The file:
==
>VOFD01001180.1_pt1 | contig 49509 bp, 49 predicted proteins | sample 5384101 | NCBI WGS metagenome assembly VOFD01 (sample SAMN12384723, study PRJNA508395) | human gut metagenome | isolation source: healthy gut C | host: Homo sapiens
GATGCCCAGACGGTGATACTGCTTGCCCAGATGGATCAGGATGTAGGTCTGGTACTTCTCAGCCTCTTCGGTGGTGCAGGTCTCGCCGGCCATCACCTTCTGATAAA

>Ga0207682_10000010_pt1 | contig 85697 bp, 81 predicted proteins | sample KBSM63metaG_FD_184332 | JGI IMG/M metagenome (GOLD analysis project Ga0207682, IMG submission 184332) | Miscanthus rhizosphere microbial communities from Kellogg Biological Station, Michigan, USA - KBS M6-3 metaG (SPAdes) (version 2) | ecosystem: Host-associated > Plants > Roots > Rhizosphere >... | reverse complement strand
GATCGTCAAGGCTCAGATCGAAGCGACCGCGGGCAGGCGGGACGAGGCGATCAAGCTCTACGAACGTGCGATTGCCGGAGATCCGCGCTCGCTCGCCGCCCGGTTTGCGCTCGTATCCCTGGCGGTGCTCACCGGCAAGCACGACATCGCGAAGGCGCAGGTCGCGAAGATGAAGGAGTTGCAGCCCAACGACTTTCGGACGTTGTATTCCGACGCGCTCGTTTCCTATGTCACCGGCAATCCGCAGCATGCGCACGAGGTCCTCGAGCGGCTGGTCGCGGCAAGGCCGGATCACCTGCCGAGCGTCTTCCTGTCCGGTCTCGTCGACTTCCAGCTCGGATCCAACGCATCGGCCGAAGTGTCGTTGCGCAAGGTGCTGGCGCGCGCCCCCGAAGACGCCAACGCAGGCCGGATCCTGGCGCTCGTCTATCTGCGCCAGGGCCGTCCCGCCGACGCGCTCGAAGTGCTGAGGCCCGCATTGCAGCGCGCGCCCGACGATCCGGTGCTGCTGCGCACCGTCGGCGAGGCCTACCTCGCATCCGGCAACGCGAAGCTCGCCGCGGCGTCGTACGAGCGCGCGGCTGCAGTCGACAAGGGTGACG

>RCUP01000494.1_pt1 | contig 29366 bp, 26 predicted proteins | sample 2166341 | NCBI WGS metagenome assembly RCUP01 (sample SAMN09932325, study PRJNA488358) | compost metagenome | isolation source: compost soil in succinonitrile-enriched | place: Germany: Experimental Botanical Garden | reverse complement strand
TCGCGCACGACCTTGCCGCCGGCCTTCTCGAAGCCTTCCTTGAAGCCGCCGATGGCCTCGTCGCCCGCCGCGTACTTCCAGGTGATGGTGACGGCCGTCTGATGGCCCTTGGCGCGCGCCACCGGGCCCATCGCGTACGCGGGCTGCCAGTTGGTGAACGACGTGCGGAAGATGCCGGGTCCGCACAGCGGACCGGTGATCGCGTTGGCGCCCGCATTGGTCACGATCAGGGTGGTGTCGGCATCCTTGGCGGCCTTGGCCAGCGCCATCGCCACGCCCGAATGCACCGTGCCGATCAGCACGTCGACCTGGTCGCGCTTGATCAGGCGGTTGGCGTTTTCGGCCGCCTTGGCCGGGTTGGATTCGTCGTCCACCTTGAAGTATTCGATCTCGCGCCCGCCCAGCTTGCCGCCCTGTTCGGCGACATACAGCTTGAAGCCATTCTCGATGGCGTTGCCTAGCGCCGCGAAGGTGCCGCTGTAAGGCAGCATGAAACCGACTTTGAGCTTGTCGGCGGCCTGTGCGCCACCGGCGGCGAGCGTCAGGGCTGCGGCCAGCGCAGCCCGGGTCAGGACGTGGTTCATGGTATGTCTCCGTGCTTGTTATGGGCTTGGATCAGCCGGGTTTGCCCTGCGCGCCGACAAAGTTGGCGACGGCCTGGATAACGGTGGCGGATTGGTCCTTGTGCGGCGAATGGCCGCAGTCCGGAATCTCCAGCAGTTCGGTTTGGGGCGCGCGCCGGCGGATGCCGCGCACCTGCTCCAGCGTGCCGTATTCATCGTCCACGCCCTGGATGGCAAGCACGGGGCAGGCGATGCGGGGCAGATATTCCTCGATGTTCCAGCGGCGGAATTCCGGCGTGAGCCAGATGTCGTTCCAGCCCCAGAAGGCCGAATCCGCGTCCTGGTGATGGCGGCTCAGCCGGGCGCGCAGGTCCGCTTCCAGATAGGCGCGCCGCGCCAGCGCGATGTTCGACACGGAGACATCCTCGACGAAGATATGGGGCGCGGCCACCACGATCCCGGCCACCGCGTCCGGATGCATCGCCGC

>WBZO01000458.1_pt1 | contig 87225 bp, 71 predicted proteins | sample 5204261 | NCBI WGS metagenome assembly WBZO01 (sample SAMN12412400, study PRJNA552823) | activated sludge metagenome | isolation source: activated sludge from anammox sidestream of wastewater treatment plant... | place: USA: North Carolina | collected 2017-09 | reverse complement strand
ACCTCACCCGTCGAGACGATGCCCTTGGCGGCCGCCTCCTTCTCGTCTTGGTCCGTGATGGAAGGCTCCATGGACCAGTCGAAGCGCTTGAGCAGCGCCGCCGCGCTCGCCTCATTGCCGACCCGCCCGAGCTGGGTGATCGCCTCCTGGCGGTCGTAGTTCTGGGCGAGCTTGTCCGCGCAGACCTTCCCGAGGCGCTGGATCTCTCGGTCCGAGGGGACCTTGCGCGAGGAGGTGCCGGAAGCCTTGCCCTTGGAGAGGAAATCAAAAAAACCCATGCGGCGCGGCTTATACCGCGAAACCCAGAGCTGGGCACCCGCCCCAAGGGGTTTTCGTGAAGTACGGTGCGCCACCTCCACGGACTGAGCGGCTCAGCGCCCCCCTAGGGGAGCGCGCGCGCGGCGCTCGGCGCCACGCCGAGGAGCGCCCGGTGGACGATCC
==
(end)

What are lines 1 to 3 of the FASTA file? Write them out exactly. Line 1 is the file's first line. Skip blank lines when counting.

>VOFD01001180.1_pt1 | contig 49509 bp, 49 predicted proteins | sample 5384101 | NCBI WGS metagenome assembly VOFD01 (sample SAMN12384723, study PRJNA508395) | human gut metagenome | isolation source: healthy gut C | host: Homo sapiens
GATGCCCAGACGGTGATACTGCTTGCCCAGATGGATCAGGATGTAGGTCTGGTACTTCTCAGCCTCTTCGGTGGTGCAGGTCTCGCCGGCCATCACCTTCTGATAAA

>Ga0207682_10000010_pt1 | contig 85697 bp, 81 predicted proteins | sample KBSM63metaG_FD_184332 | JGI IMG/M metagenome (GOLD analysis project Ga0207682, IMG submission 184332) | Miscanthus rhizosphere microbial communities from Kellogg Biological Station, Michigan, USA - KBS M6-3 metaG (SPAdes) (version 2) | ecosystem: Host-associated > Plants > Roots > Rhizosphere >... | reverse complement strand